Biden Criticized for ‘Inaccurate Framing’ of Sector By Nursing Home Groups as Staffing Rule Discussion Heats up in Mainstream Media

Nursing home advocacy groups criticized the Biden Administration for “misleading” the public with its negative rhetoric on nursing homes as reactions to the federal government’s minimum staffing rule continued to trickle in.

Discussions of the finalized staffing rule were seen in recent policymaker committees, including the U.S. House Energy and Commerce Subcommittee on Health, and in national media outlets like Forbes and NPR. Meanwhile, LeadingAge penned a letter to President Biden, urging the administration to partner with the industry rather than disparage operators.

Commentary ranged from “extreme concern” over the finalization of the rule on the part of lawmakers to pleas for solutions and collaboration with the industry. Still others weighed the long lead time for the rule against upcoming elections.


In her letter to President Biden, LeadingAge President and CEO Katie Smith Sloan called out the mischaracterization of aging services providers and repeated incendiary descriptions of nursing home care that marked the White House’s messaging related to the finalized rule.

“To be clear: bad actors must be stopped—and, as you know, nursing homes must follow federal and state requirements to protect residents’ health and safety and to ensure the proper use of funds derived from taxpayer dollars,” Smith Sloan wrote.

But, this is no time to mislead the public and discourage potential employees from joining the industry, she said.


“Your administration’s inaccurate framing of all providers and our sector threatens to undermine efforts — including the $75 million recruitment campaign promised by CMS to encourage more nurses to work in nursing homes — to achieve the shared goal of bringing new staff to the field,” said Smith Sloan.

Meanwhile, on NPR’s All Things Considered, President and CEO of the American Health Care Association and National Center for Assisted Living (AHCA/NCAL) Mark Parkinson said the Biden administration has done nothing to help the industry with the nursing shortage. The requirement to hire an additional 120,000 nurses as well feels impossible, he said.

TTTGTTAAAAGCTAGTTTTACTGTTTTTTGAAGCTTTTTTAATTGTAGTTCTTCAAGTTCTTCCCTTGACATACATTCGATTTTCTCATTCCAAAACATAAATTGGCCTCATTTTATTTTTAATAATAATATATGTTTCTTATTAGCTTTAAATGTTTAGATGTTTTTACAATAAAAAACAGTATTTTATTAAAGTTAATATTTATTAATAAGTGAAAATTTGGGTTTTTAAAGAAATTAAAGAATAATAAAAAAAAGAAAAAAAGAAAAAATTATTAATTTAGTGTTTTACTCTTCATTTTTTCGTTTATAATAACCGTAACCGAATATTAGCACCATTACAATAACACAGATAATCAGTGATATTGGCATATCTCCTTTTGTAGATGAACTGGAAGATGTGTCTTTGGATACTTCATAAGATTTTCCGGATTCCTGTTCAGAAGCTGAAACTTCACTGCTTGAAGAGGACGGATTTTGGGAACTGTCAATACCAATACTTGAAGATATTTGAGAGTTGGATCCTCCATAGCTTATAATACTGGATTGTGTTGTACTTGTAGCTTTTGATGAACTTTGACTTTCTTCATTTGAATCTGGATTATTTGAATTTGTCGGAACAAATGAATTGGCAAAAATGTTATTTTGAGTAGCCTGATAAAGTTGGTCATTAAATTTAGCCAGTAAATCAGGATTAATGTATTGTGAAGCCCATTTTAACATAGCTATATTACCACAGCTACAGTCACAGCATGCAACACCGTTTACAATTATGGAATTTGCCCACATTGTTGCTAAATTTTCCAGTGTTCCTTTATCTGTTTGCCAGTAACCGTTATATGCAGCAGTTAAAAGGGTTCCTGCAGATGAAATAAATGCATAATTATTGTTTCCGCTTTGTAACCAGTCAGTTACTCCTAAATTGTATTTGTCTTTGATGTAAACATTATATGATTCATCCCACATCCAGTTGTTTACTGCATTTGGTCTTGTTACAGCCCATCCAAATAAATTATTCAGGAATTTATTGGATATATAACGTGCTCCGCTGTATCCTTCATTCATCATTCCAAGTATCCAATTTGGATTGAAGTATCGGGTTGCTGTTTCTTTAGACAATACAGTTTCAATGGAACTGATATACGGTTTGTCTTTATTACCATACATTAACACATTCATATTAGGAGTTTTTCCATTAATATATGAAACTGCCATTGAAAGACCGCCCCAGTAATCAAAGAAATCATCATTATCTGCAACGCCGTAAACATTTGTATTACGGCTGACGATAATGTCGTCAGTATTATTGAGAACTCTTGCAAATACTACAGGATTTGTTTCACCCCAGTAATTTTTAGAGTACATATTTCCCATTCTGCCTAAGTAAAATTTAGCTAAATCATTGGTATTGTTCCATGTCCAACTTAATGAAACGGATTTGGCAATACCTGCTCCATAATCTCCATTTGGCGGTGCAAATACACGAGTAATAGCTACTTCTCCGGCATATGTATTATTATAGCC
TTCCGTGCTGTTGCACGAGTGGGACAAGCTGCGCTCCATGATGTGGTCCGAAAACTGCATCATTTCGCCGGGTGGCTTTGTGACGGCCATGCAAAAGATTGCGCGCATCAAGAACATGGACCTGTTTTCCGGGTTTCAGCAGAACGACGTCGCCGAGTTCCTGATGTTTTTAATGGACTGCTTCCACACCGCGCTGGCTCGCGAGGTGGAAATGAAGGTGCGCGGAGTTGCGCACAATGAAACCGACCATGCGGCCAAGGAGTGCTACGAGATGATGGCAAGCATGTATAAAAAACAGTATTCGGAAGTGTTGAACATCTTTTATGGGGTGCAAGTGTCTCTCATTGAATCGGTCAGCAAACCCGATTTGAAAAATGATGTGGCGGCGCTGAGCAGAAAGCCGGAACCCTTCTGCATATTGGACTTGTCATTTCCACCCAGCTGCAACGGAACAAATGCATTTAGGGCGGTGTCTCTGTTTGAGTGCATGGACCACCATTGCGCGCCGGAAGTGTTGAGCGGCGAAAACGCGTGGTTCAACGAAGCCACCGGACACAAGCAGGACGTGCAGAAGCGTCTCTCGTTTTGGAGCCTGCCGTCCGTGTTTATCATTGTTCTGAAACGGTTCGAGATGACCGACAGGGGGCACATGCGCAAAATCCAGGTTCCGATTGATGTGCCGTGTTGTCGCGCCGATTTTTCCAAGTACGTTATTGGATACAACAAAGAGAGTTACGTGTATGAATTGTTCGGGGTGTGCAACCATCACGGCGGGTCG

“Every nursing home in the country is out there right now hustling and advertising to get more staff. But what we are against is an impossible policy that when it is enforced will cause hundreds and possibly thousands of nursing homes to close,” Parkinson told NPR.

In the end, the multi-year run time of the federal nursing home staffing rule may work against it, especially if President Biden isn’t elected for a second term, experts said. And in the event that Donald Trump is elected in November, it wouldn’t be surprising if repealed the rule, Howard Gleckman wrote in a Forbes article.

“Biden’s new staffing rules are ambitious but it will be many years before we know if they are successful,” said Gleckman.

Moreover, Gleckman suggested that the fine print of the federal nursing home staffing rule appears to acknowledge the ongoing workforce shortage among multiple health care settings, with a general two-year lead time to meet the combined 3.48 staffing standard.

Rural facilities get three years to meet the standard, and operators overall will be given one more year – until 2027 – before they need to meet the breakdown of registered nurses and aides within the standard. For rural facilities, that’s a total of five years to meet all standards.

CMS also baked in waivers to the rule, specifically for the 24/7 RN rule; operators can also request temporary exemptions if unable to comply with certain aspects of the rule due to the workforce shortage.

Some solutions to shortages fall to operators, Gleckman said, pointing to raising wages and improving working conditions. Other issues are outside operators’ control, such as strict immigration laws, along with a growing aversion among clinical workers to taking on “increasingly dangerous direct care work,” Gleckman said.

Funding may encourage states to provide financial incentives for prospective nurses and make it easier for nurse aides to enroll in training programs, and then land nursing home jobs. However, nursing home advocacy groups have deemed the $75 million in federal funds set aside for recruiting, training and tuition for nurses as being insufficient.

Policymakers including Brett Gurthrie (R-KY-02) are “extremely concerned” about the rule threatening access to long-term care services. Guthrie serves as chairman of the Energy and Commerce Subcommittee.

“While I agree that we need to do more to ensure our frontline caregivers and clinical care providers are compensated commensurately with the care they’re providing and offer a better quality of life for our most vulnerable, this approach simply won’t work,” Guthrie said in a statement.

The rule was finalized despite more than 500 nursing homes closing since the start of the pandemic, and the industry having 150,000 fewer long term care workers compared to pre-pandemic numbers, Guthrie wrote.

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